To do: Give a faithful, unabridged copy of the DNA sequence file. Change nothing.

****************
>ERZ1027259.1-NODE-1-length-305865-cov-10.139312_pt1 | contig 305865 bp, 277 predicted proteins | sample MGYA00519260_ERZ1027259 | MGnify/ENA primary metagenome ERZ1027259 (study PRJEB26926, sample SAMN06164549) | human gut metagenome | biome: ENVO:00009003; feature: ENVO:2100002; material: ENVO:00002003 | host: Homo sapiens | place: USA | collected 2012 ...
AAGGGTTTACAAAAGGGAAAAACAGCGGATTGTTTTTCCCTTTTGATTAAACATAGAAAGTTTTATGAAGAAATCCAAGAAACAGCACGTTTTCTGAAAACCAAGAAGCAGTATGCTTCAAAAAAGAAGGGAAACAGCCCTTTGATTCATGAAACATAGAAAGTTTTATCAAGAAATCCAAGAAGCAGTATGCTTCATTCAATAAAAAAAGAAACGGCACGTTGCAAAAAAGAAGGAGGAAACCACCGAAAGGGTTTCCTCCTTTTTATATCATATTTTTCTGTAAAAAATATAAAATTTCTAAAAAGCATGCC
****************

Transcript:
>ERZ1027259.1-NODE-1-length-305865-cov-10.139312_pt1 | contig 305865 bp, 277 predicted proteins | sample MGYA00519260_ERZ1027259 | MGnify/ENA primary metagenome ERZ1027259 (study PRJEB26926, sample SAMN06164549) | human gut metagenome | biome: ENVO:00009003; feature: ENVO:2100002; material: ENVO:00002003 | host: Homo sapiens | place: USA | collected 2012 ...
AAGGGTTTACAAAAGGGAAAAACAGCGGATTGTTTTTCCCTTTTGATTAAACATAGAAAGTTTTATGAAGAAATCCAAGAAACAGCACGTTTTCTGAAAACCAAGAAGCAGTATGCTTCAAAAAAGAAGGGAAACAGCCCTTTGATTCATGAAACATAGAAAGTTTTATCAAGAAATCCAAGAAGCAGTATGCTTCATTCAATAAAAAAAGAAACGGCACGTTGCAAAAAAGAAGGAGGAAACCACCGAAAGGGTTTCCTCCTTTTTATATCATATTTTTCTGTAAAAAATATAAAATTTCTAAAAAGCATGCC